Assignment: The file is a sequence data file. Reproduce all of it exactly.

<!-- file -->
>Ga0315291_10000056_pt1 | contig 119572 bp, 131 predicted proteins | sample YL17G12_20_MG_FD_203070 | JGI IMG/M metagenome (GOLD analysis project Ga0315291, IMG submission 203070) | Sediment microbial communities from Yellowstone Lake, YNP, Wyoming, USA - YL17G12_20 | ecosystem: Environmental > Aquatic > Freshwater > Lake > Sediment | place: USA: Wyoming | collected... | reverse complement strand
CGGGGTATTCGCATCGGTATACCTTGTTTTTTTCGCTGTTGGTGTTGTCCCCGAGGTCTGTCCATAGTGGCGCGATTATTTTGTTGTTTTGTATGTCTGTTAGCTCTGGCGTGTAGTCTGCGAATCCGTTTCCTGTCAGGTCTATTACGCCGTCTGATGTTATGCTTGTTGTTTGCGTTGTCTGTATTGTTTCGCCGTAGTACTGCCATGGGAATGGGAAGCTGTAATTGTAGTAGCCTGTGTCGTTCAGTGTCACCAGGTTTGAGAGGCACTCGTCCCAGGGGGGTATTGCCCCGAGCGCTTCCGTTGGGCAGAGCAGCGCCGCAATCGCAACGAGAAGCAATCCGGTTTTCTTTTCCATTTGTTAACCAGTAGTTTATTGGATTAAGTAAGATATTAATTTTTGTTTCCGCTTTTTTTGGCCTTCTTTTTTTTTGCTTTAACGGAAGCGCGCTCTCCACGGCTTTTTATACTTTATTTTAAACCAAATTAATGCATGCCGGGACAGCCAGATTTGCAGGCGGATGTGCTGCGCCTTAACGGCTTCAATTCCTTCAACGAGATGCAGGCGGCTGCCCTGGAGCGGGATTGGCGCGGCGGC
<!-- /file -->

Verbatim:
>Ga0315291_10000056_pt1 | contig 119572 bp, 131 predicted proteins | sample YL17G12_20_MG_FD_203070 | JGI IMG/M metagenome (GOLD analysis project Ga0315291, IMG submission 203070) | Sediment microbial communities from Yellowstone Lake, YNP, Wyoming, USA - YL17G12_20 | ecosystem: Environmental > Aquatic > Freshwater > Lake > Sediment | place: USA: Wyoming | collected... | reverse complement strand
CGGGGTATTCGCATCGGTATACCTTGTTTTTTTCGCTGTTGGTGTTGTCCCCGAGGTCTGTCCATAGTGGCGCGATTATTTTGTTGTTTTGTATGTCTGTTAGCTCTGGCGTGTAGTCTGCGAATCCGTTTCCTGTCAGGTCTATTACGCCGTCTGATGTTATGCTTGTTGTTTGCGTTGTCTGTATTGTTTCGCCGTAGTACTGCCATGGGAATGGGAAGCTGTAATTGTAGTAGCCTGTGTCGTTCAGTGTCACCAGGTTTGAGAGGCACTCGTCCCAGGGGGGTATTGCCCCGAGCGCTTCCGTTGGGCAGAGCAGCGCCGCAATCGCAACGAGAAGCAATCCGGTTTTCTTTTCCATTTGTTAACCAGTAGTTTATTGGATTAAGTAAGATATTAATTTTTGTTTCCGCTTTTTTTGGCCTTCTTTTTTTTTGCTTTAACGGAAGCGCGCTCTCCACGGCTTTTTATACTTTATTTTAAACCAAATTAATGCATGCCGGGACAGCCAGATTTGCAGGCGGATGTGCTGCGCCTTAACGGCTTCAATTCCTTCAACGAGATGCAGGCGGCTGCCCTGGAGCGGGATTGGCGCGGCGGC